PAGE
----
Gibson said the surveillance footage shows the man exiting the stairwell on his own, then heading northbound on Church Street.
'I'm here with two pairs of jeans'
Richey's family has been critical of how police handled the investigation in its early days.
Richey's mother, Christine Hermeston, and a family friend found her body lying near the base of an outdoor stairwell at 582 Church St. on the afternoon of Nov. 29.
Hermeston drove around four hours to get to Toronto from North Bay, Ont., to search for her daughter.
With no updates in the case, nearly 60 days later, Hermeston is still in the city looking for clues about the man her daughter was with in her final hours.
"I'm here with two pairs of jeans and I'm wearing my kids' clothes," said Hermeston, who adds she can't go back to North Bay until she finds out what happened to her daughter.
The mother and daughter lived together in Toronto until two weeks before Richey went missing because she went back to North Bay to take care of her property there. She adds they had plans to spend Christmas together in Toronto before Richey was killed.
Richey's sister, Rachel, told CBC Toronto the last records they have from her that evening is an update at 3 a.m. from her FitBit, which marked her step count, and then a series of messages from Uber at 4 a.m. that were sent to Hermeston's cellphone because her account was set up using her mother's credit card.
The messages Hermeston received from Uber suggest Richey had ordered a ride, but then it was cancelled 15 minutes later. It is unclear whether Richey or the driver cancelled the trip.
I won't let them forget that someone is out there.- Christine Hermeston
Richey's FitBit logged that she took close to 300 steps after 3 a.m.
Rachel said they recently counted the number of steps Richey would have taken between the front entrance of Michelle's home on Dundonald Street to where her body was found on Church Street. She says they determined the distance totalled 126 steps, adding they don't know where Richey was when she took the other half of the steps.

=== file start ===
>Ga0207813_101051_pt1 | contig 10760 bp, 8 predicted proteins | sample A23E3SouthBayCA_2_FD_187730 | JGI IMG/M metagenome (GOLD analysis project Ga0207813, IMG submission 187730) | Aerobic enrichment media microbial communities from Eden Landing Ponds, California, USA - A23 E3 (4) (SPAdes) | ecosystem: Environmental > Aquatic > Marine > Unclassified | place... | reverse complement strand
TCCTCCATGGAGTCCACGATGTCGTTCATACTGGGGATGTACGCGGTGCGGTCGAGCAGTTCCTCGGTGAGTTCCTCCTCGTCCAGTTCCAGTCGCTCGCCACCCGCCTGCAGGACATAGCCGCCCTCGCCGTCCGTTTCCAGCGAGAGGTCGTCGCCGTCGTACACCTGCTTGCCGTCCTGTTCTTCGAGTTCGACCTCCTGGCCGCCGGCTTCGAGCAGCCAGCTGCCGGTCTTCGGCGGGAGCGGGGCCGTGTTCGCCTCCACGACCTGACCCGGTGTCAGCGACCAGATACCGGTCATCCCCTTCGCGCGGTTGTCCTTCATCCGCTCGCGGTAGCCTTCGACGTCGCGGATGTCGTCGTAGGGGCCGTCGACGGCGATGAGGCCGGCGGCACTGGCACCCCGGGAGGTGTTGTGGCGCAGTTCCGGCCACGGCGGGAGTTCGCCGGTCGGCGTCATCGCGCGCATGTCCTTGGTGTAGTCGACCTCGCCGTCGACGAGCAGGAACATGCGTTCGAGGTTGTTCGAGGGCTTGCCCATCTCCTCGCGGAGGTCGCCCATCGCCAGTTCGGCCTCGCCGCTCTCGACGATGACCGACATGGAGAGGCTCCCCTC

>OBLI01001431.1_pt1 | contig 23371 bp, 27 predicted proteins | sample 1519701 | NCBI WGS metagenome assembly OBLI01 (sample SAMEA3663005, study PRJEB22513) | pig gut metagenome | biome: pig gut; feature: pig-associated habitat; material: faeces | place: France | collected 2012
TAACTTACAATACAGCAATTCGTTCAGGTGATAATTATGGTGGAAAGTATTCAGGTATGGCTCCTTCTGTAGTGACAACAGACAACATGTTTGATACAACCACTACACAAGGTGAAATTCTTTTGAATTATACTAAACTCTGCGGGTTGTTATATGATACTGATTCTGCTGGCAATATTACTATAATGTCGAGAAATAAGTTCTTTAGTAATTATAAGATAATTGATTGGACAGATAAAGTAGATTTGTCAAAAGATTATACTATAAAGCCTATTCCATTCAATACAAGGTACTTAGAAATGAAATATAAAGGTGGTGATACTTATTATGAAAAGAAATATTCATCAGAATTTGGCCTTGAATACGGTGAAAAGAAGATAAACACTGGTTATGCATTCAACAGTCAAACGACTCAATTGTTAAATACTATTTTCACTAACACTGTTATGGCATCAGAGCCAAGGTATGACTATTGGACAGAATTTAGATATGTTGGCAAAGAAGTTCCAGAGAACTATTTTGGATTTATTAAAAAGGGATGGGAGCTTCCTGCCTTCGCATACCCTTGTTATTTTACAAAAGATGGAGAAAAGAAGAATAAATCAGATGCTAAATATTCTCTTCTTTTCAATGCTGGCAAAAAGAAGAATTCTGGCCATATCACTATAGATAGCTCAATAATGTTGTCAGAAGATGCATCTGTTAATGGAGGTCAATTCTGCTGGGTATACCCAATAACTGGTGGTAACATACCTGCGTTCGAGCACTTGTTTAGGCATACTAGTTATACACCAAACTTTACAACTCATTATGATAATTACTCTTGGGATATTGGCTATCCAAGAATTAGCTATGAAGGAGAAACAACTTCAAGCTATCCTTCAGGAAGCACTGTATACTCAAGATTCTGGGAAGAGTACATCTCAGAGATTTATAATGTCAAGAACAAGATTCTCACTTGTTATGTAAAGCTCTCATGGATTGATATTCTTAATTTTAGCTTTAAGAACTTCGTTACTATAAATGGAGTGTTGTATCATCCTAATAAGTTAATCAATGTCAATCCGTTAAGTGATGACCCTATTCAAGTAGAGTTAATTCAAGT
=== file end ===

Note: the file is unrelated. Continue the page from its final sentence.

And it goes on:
"It's just trying to fill in as many possible details as we can find," said Rachel. "Anything that can fill in any blank."
'I won't let Toronto forget about Tess'
Richey's family members say their search for information hasn't allowed them to focus on their grief. When they're at home, Hermeston said they're constantly thinking of new ways to solve the mystery of Richey's death.
"You're completely living in a nightmare because you just wonder what went on in that period of time down there," she said of the stairwell where Richey's body was found.
Rachel said she grew up with four sisters — Tess was the youngest — and they're used to sticking together.
"I think one of the reasons why it's so impossible for us to let go of control or let go of the situation, to leave it in somebody else's hands is because we've never done that," she told CBC Toronto.
"We've always very strongly taken care of each other and solved our own problems."
Amid the family's efforts, the Toronto police professional standards unit launched a probe into how officers approached Richey's disappearance.
Chief Mark Saunders said the investigation is an opportunity for the force to review and analyze its procedures in missing person cases.
"I won't let Toronto forget about Tess," said Hermeston. "I won't let them forget that someone is out there."
With files from CBC's Greg Ross